It is hard to believe that we are almost at the end of February as the year has just flown by. I have been thinking back to this time last year when my mother made her last trip to Malaysia, not knowing that it would be her last, and without us knowing just how ill she was. She always went in the dark dreary months of February, but made sure that she returned in time for number 1 grandsons birthday in March. Being the first-born, he was always her self-confessed favourite and I am sure that her sisters in Malaysia heard more tales about her grandchildren than they did about me! But that is very much the Asian culture, and the grandmother/grandchild bond is almost as close as parent and child. My mother looked after my boys for 2 days each week before they went to school, and they considered her house to be one of their homes. I feel incredibly lucky to have had that support, but above all, for my children to have that close relationship with their grandparents.
When I was growing up in Singapore, I had one set of grandparents in Penang, and the other in England. We went to Penang at least 4 times a year and I also felt like the family house there was an extension of my home as it always seemed to be full of aunts and cousins. These were the pre mobile phone and wi-fi days, when there was just one English channel on the TV there and that only showed old black & white movies, so we had to come up with our own entertainment. For me that involved either bossing my brother around to rehearse for a ‘show’ which we would put on in the evening, or sitting outside at the back where there was a small stove, sink and stone spice grinder, watching my aunt grind her spices and cook her Bengali specialities. This is where my love for mustard vegetables and fish curry started, although as yet, I have not attempted to cook either (soon!).
In a similar way, my children hung out in the kitchen with my mother, unless she decided she needed some peace and banished them to the TV room! She would plan their meals meticulously ensuring they didn’t eat the same dish too often. Their meals were varied – from chicken curry & dahl to pork schnitzels, to fried noodles with prawns… she would even coerce my father to barbecuing in the rain so the tandoori chicken or lamb chops were just perfect! Once they had learnt that they could ‘place their orders’, she would ask what they wanted the following week… and I wonder why my boys now ask whats for dinner as soon as they get into the car!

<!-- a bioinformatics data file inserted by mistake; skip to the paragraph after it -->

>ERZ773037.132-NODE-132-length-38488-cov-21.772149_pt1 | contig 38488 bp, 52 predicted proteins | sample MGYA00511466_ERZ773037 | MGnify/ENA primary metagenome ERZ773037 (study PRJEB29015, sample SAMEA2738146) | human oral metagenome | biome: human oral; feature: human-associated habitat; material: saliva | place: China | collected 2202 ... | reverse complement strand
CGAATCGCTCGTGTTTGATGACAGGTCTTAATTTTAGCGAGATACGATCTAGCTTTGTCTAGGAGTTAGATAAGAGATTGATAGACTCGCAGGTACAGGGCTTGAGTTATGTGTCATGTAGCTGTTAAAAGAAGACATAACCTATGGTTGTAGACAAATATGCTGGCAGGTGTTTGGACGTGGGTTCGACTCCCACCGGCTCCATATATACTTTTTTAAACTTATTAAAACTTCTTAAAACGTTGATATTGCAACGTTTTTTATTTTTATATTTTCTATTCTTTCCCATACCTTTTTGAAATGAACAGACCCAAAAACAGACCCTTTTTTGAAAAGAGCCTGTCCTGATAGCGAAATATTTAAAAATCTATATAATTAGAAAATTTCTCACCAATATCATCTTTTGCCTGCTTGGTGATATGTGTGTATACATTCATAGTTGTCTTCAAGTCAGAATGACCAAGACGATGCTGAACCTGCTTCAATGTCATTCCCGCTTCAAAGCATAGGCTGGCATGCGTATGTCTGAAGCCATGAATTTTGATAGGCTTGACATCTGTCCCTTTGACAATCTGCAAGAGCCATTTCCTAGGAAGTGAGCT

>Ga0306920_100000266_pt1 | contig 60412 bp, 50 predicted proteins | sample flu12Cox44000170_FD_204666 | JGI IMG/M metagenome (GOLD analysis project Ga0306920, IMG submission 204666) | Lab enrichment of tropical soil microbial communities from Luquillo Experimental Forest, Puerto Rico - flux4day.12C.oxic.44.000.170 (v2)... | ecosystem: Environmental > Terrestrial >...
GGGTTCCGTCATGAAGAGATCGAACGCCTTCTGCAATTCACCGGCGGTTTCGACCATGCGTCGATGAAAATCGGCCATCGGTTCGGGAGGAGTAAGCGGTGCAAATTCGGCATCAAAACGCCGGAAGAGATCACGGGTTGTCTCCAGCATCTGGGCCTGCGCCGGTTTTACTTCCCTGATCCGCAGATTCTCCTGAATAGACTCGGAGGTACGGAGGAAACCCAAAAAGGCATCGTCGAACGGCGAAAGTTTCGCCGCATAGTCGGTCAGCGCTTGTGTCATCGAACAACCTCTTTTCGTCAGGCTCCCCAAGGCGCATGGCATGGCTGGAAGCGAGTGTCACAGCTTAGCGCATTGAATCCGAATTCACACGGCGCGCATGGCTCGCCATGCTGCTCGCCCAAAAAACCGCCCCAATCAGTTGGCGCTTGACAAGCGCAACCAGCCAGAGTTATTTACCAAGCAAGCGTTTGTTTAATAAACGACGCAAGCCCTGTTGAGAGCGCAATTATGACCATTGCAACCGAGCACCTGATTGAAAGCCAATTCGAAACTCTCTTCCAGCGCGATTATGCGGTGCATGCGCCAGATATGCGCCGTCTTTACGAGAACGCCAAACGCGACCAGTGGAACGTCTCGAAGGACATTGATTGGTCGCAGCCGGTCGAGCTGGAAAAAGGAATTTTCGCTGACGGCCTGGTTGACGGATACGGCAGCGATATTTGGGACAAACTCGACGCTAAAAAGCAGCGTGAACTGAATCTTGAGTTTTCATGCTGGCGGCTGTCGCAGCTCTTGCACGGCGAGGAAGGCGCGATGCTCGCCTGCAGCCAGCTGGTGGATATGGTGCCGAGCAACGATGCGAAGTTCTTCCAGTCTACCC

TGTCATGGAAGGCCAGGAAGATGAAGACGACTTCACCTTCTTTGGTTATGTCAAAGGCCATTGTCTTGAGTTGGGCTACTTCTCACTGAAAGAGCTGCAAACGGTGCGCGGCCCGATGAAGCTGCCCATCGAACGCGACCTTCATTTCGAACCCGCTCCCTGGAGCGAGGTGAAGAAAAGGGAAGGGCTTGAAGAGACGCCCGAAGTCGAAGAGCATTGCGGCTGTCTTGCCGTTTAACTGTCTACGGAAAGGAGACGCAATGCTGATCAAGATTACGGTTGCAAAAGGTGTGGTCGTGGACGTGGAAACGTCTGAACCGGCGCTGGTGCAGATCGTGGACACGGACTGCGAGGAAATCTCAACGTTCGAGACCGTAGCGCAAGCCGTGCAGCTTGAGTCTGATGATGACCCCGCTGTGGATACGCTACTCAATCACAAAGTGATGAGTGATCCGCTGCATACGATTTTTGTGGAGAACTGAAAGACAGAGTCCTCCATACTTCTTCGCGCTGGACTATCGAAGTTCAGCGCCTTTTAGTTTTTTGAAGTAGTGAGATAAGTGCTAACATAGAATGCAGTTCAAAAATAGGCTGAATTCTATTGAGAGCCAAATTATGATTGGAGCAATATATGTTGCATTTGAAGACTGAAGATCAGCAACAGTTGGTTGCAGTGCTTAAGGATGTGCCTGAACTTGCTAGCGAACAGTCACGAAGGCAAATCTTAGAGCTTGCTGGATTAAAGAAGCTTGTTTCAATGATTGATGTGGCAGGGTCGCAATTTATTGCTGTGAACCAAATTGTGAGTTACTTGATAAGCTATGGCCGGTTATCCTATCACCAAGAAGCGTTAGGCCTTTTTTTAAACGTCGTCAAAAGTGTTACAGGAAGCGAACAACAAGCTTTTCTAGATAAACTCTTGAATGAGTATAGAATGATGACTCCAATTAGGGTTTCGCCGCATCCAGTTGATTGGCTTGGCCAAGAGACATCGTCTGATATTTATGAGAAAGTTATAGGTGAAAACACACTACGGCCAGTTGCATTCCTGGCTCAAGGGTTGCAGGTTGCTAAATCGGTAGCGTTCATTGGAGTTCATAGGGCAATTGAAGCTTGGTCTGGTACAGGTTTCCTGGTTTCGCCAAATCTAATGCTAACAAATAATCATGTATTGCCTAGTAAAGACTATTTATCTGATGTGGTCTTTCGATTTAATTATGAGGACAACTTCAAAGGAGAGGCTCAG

My recipe for this post is again one that I have been cooking for years, and is a staple midweek meal. It is adapted from a Jill Dupleix recipe, and reminds me of my favourite Chinese (schezuan) dish, Ma Po Tofu. This is not as oily or spicy, but this can be rectified with the addition of chopped fresh red chilli. I was introduced to Jill Dupleix’s recipes in Hong Kong in 1995 by an Australian lady I used to work for – In those days I organised events and managed an outside catering company called The Continental which was renowned for great fresh food and an amazing Tiramisu! Jill Dupleix’s recipes were always tempting – simple with minimal ingredients and that Australian knack of adding in Asian flavours, or mediterranean or Greek, which in those days was not as commonplace as it is now. This Spicy Pork & Tofu with Hoisin & chilli is a favourite in our house… either served with noodles or rice, with or without the tofu, sometimes subsituting fried aubergine for the tofu, or prawns for the pork. Incredibly versatile and SO delicious!
Spicy Pork & Tofu with Hoisin & Chilli
500g minced pork
1 box of tofu (I use cauldron brand) – cut into small cubes
1 bunch of spring onions – sliced. Keep aside one tablespoon for garnish.
1 Tbs minced/grated ginger
2 cloves garlic – crushed
2 Tbs oil
3 Tbs light soy
2 Tbs Chilli Bean Sauce (I use Lee Kum Kee)
3 Tbs Hoisin Sauce (Any brand )
1 tsp sugar
1 Tbs rice wine (or dry sherry)
Heat the oil in the wok. Add the chopped spring onions, ginger and garlic and fry until just soft. Add in the pork and fry on high heat until sealed. Add the chopped tofu.
Mix all the sauce ingredients in a cup and pour over the pork & tofu. Stir to ensure everything is coated and then leave to simmer for at least 10 minutes. When the oil rises to the surface and some of the liquid has evaporated, this will be ready.
If there is too much liquid or you prefer a thicker sauce, you can add a Tbs of cornflour to some cold water and then stir it into the mixture.
Once it is ready, place into your serving bowl and garnish with chopped spring onion and/or coriander and some finely sliced red chilli.
Serve with steamed rice or egg noodles, perhaps with a side of stir fried greens.
*This should taste sweet and spicy… you can increase the chilli bean sauce slightly, but not too much as it is salty. It is better to add fresh red chilli. It can also be cooked ahead of time and reheated too serve.